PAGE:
All JWST detectors use the up-the-ramp (MULTIACCUM) readout method, that reads and records the signal of individual pixels multiple times as it is accumulated during an exposure. This allows the recovery of discrete information on how the pixel charge/signal increases with time. Each exposure consists of some combination of frames, groups, resets and integrations. A group is the on-board average of one or multiple frames. A group is transferred to the solid-state recorder for downlinking to the ground. The time duration of each group depends on the instrument readout mode and readout pattern selected.

(The ground-based data processing software can then correct bias drifts using the reference pixels and use “up-the-ramp” processing algorithms to reject cosmic rays).

The type of on-board processing applied to the data is instrument dependent. The plan for NIRCam and NIRSpec is that multiple frames comprising a group are averaged together before they are compressed and stored on the SSR.

The Focal Plane Array Processors in the IC&DH electronics have the ability to combine and difference frames as they acquire the raw digitized detector data. For diagnostic purposes it will be possible to transmit full frames from any selected SCA to the SSR without any intermediate processing.

Processing for target acquisition, via FPAP boards:

A scenario that might be used for target locate is as follows:

1 Obtain two MULTIACCUM exposures, each comprised of a single group at the starting location.

2 Combine these, pixel by pixel, using the minimum flux of the two exposures to produce a new image. This processing removes cosmic rays.

3 Execute a small-angle maneuver of an integral number of pixels.

4 Obtain two more MULTIACCUM exposures, each comprised of a single group at the new location.

5 Combine these two images using the minimum flux method as before.

6 Register the two cleaned images using an integral pixel shift corresponding to their offset on the sky.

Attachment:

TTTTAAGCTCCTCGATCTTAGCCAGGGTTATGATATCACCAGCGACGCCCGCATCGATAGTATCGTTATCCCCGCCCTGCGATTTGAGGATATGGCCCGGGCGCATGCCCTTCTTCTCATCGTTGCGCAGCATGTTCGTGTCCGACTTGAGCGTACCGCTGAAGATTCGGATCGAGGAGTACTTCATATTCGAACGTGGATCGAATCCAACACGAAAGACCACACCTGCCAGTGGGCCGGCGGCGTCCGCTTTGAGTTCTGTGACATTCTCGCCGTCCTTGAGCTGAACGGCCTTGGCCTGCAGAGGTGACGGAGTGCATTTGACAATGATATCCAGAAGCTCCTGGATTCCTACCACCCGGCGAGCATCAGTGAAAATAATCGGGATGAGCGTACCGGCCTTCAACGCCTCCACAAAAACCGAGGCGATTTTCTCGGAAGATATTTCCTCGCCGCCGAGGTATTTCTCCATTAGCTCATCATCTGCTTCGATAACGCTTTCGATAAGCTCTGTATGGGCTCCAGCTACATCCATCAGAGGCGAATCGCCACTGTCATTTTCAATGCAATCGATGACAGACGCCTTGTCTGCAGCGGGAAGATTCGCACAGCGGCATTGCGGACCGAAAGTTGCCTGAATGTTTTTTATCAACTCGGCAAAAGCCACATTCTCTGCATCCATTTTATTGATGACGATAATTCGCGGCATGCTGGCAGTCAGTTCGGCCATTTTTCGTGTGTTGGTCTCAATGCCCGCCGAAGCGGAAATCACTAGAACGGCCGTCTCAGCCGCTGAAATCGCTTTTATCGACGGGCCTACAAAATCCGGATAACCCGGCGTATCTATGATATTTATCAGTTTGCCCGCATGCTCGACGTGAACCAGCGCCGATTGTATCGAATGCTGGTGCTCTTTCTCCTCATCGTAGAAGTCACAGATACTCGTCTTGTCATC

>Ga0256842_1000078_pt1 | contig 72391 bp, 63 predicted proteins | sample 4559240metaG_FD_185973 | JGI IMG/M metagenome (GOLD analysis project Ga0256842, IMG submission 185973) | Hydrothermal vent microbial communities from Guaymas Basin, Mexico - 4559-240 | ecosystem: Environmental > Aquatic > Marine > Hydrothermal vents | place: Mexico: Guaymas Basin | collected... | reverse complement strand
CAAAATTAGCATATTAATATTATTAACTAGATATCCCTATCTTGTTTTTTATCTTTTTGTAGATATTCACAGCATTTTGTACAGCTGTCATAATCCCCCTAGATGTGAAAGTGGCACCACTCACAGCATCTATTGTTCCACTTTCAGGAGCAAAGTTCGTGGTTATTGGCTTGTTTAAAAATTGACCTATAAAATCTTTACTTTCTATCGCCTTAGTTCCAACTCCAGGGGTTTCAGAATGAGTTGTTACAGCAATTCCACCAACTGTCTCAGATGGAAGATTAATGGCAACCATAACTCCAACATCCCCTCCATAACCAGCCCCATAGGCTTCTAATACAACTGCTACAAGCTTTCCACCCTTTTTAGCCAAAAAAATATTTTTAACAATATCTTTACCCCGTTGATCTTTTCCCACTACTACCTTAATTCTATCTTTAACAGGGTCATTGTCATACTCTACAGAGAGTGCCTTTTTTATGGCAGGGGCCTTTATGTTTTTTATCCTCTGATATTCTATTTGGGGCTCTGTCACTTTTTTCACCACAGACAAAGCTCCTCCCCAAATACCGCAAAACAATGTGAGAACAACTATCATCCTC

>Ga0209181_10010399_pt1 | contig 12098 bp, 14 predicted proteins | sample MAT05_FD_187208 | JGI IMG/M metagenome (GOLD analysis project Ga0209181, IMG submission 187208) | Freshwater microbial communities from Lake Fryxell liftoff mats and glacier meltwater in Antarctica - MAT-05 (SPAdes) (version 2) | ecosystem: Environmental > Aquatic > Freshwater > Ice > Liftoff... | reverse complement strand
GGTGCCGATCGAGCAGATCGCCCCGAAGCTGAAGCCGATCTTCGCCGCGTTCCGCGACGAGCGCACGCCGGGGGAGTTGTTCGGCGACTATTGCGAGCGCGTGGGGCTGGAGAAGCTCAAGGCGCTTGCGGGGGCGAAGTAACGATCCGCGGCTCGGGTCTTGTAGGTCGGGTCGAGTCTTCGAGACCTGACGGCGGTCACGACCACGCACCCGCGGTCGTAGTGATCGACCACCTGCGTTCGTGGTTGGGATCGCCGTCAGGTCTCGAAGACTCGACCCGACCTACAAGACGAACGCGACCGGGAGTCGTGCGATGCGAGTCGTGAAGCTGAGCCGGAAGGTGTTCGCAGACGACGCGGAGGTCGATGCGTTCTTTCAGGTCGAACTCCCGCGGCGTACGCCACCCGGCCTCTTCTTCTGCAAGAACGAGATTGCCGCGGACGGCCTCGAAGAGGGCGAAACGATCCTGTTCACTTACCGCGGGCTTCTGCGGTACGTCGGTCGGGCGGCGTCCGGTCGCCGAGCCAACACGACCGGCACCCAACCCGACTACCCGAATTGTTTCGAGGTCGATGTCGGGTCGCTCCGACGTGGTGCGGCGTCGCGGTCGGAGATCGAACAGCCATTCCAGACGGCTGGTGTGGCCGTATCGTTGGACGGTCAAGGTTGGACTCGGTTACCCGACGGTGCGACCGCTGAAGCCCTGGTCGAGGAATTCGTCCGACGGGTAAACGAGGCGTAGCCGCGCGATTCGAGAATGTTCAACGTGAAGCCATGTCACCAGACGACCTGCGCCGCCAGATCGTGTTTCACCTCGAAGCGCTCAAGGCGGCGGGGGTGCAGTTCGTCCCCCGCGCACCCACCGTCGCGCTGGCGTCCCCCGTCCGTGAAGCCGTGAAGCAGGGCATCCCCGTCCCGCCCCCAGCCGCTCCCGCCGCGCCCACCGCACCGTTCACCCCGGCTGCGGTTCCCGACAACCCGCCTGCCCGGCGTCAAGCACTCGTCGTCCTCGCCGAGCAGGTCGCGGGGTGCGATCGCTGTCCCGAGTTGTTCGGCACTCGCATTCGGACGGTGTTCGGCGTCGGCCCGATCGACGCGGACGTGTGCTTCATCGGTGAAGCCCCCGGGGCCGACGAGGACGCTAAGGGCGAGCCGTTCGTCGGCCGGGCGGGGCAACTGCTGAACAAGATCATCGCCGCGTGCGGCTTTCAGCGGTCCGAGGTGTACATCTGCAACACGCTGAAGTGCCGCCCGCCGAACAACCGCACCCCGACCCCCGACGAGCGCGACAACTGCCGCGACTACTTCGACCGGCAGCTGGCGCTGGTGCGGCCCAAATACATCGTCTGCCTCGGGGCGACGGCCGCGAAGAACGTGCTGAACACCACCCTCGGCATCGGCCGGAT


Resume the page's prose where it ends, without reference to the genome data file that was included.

7 Combine the two cleaned, registered images using the minimum flux method. This eliminates hot pixels.

8 Determine the centroid of each reference object.

9 Convert this centroid into coordinates in the instrument’s reference frame.>

This processing is done in the FPAP boards then passed onto the spacecraft CTP for guidance.

The daily data volume capability required for JWST operations is 229 Gbits of compressed science data and 6.3 Gbits of engineering telemetry data transmitted to the ground at a nominal data rate of 28 mbps during a single contact .

Overhead required to packetize the data for downlink is assumed to be 2% for CCSDS packetization and 15% for Reed-Soloman error correction encoding, requiring a contact of about 3 hours including time required to retransmit packets with uncorrectable bit errors.

The Observatory plays back stored mission data when commanded by the Science and Operations Center. Science and engineering telemetry are stored on separate partitions on the solid state recorder in fixed file sizes (nominally 1 Gbit for science, 100 Mbit for engineering).
Critical engineering telemetry is stored on a separate partition. When a recorder playback is command, the critical engineering telemetry partition is downlinked first, the full files from the engineering data partition, and then full files from the science data partition. As files are filled on the engineering and science telemetry partitions, they are also downlinked until playback is halted.

As I say, its been difficult to find any hardware specs on the image processing side of the ICDH (Integrated Science Instrument Module & Command and Data Handling).